Flamboyant oil and gas heir Stanley Marsh 3, who was celebrated for commissioning the famed “Cadillac Ranch” art installation near Amarillo, Tex., but whose life story turned dark when he was charged with sexually molesting teenage boys, died June 17. He was 76.

He had been hospitalized for weeks with “various health issues,” said his longtime attorney, Kelly Utsinger. The lawyer declined to give a cause of death or other details.

Mr. Marsh, who sometimes dressed in colorful outfits, was himself an attraction in the Amarillo area, where he owned several businesses, but he mostly stayed out of the public eye in recent years.

In 2012, after being sued for allegedly having sexual encounters with 10 underage boys, Mr. Marsh was determined by a court to be incapacitated because of a series of strokes and other health problems. The civil suits were eventually settled in a confidential agreement.

Utsinger said that “Cadillac Ranch,” which is one of the best-known public artworks in the country and was immortalized in a Bruce Springsteen song, is on land owned by a trust.

Stanley Marsh 3, left, and photographer Wyatt McSpadden, in 2009 in front of some of the pool balls used as part of an outdoor art project. Mr. Marsh died June 17 at 76. (Betsy Blaney/ASSOCIATED PRESS)

“It will continue; nothing will be done to it at all,” he said.

Mr. Marsh was responsible for several other art projects in the Amarillo area. He installed a 180-foot mock pool table on his ranch, complete with giant billiard balls, and a billboard that simply said, “Actual Size.”

He commissioned “Amarillo Ramp,” an earthwork by renowned artist Robert Smithson. (Smithson was killed in a plane crash in 1973 while surveying the site; the work was finished by his wife, Nancy Holt.)

In the 1990s, Mr. Marsh had numerous diamond-shaped street signs installed across the area that bore sayings such as “Bring Back Public Hanging,” “Road Does Not End” and “Steal This Sign.”

But the project that brought worldwide recognition to Amarillo and Mr. Marsh was the lineup of 10 vintage Cadillacs, each partly buried hood-side down at an angle supposedly the same as an Egyptian pyramid’s.

In 1974, he commissioned an art collective called the Ant Farm to create “Cadillac Ranch.” One of the group’s members, Hudson Marquez, said it was not what the artists had in mind when they first reached out to Mr. Marsh in 1971, seeking funding for a film they wanted to make about a political convention.

“Stanley wrote us back saying, ‘Sounds nice, but I don’t have nothin’ to do with nothin’ that ain’t in Amarillo, Texas,’ ” Marquez said.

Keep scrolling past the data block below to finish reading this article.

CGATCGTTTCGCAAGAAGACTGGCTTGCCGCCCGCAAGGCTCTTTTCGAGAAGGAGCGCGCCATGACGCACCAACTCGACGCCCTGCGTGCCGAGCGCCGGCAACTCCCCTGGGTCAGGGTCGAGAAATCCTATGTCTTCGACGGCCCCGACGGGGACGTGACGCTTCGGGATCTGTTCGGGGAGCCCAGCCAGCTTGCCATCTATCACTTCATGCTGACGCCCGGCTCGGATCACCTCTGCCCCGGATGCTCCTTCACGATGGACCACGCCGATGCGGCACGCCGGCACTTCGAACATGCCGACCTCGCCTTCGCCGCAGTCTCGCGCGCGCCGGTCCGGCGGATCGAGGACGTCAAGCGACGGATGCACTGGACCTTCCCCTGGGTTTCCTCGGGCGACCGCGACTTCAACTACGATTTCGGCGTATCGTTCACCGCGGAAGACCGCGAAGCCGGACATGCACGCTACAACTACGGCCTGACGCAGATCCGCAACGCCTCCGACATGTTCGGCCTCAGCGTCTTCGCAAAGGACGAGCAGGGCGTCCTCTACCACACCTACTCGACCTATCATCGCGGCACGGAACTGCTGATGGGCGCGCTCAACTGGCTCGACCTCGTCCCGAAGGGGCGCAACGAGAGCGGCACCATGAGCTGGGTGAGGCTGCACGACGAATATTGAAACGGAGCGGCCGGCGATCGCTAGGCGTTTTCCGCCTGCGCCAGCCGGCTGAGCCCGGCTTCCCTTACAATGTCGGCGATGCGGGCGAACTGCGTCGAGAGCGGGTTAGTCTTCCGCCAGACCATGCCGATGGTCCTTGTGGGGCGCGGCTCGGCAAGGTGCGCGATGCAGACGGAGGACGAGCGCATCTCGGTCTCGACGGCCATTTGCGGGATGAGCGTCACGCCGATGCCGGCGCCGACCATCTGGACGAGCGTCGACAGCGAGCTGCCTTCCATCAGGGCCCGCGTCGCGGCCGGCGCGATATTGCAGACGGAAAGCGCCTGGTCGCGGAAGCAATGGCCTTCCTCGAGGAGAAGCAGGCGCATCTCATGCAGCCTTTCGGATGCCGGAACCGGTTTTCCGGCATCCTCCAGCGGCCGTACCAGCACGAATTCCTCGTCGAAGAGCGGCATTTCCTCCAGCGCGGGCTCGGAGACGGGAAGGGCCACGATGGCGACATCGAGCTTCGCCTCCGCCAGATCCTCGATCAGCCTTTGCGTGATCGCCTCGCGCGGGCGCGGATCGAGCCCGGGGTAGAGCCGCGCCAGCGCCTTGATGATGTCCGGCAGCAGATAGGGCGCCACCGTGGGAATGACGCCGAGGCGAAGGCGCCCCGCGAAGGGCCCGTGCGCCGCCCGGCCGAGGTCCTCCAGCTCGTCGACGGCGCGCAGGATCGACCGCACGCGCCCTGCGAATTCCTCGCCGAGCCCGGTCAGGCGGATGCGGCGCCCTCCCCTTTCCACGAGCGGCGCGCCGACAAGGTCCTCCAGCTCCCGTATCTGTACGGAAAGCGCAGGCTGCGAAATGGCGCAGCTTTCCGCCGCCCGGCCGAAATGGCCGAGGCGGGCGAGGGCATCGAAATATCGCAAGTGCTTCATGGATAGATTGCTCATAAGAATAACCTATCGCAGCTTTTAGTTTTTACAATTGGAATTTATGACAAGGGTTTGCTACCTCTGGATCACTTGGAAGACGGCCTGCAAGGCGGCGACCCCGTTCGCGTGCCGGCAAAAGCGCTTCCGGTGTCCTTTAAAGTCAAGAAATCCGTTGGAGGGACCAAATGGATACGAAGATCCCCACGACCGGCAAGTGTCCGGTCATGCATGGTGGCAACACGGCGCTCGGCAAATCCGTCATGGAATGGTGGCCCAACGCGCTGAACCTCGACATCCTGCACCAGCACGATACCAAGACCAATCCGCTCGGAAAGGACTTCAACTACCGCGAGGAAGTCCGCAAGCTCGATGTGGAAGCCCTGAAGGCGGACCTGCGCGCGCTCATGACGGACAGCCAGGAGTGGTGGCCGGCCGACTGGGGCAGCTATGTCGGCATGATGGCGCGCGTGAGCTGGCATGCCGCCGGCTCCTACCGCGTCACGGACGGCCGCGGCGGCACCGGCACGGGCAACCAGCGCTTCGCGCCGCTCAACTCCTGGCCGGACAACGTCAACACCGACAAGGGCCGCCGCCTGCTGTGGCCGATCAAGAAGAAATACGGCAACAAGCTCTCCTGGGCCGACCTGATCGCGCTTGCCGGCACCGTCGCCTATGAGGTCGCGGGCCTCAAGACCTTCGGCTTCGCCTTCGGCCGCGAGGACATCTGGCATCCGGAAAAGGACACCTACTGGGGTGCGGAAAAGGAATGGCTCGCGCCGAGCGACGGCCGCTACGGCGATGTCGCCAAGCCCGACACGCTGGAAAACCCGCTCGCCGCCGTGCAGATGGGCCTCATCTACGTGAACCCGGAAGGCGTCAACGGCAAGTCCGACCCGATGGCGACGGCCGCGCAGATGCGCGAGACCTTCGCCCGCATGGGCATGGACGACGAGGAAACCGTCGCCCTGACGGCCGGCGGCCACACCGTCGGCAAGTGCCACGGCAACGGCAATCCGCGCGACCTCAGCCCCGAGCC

They stayed in touch and eventually settled on an installation that would recall a time in post-World War II America when Cadillacs were a symbol of freewheeling possibility. The cars, bought over several weeks from various sources including junkyards, were secured in concrete and formally inaugurated in June 1974. The installation was supposed to be temporary. But word spread, and the artwork that was supposed to be somewhat hidden in a remote area popped up on magazine covers and on TV.

“They are a monument to the American dream,” Mr. Marsh said in a 2004 interview with the Amarillo Globe-News, “when we all thought we could hit the road, get a blonde, break the bank in Las Vegas and be a movie star.”

Springsteen paid tribute in his 1980 song “Cadillac Ranch.”

Stanley Marsh III was born Jan. 31, 1938, in Amarillo and later changed his name to substitute a 3 for the Roman numerals he thought pretentious. His grandfather had struck it rich in the Texas oil boom of the mid-1920s, according to a 2013 profile of the family in the Amarillo Globe-News.

Mr. Marsh graduated from the Wharton School of Business at the University of Pennsylvania with a master’s degree in economic history, then returned to Texas in the late 1960s to oversee the family business. He bought a local TV station that was struggling in the ratings and turned it around, enhancing his wealth.

In the 1970s, his outdoor art and other antics began drawing attention. At the 1975 bribery trial of former Treasury secretary and Texas governor John B. Connally, Mr. Marsh brought a bucket filled with manure to court.

In the realm of art, he had little interest in paintings confined to museums or galleries.

“Art should be two things,” Mr. Marsh said in a 1978 Los Angeles Times interview. “Surprising and hidden from people. Art has to get you out of your mental rut.”

In 2013, Mr. Marsh was indicted by a grand jury on multiple counts of sexual assault and other charges after six teenage boys said they performed sex acts with him in his office. The case had not gone to trial before Mr. Marsh’s death. It was also revealed that Mr. Marsh had reached financial settlements in at least three cases alleging sexual contact with teenage boys dating back to the 1990s.

In light of the revelations, some people in Amarillo called for “Cadillac Ranch” to be bulldozed.

Survivors include Mr. Marsh’s wife of more than 40 years, Gwendolyn O’Brien Marsh, and five adopted children.

— Los Angeles Times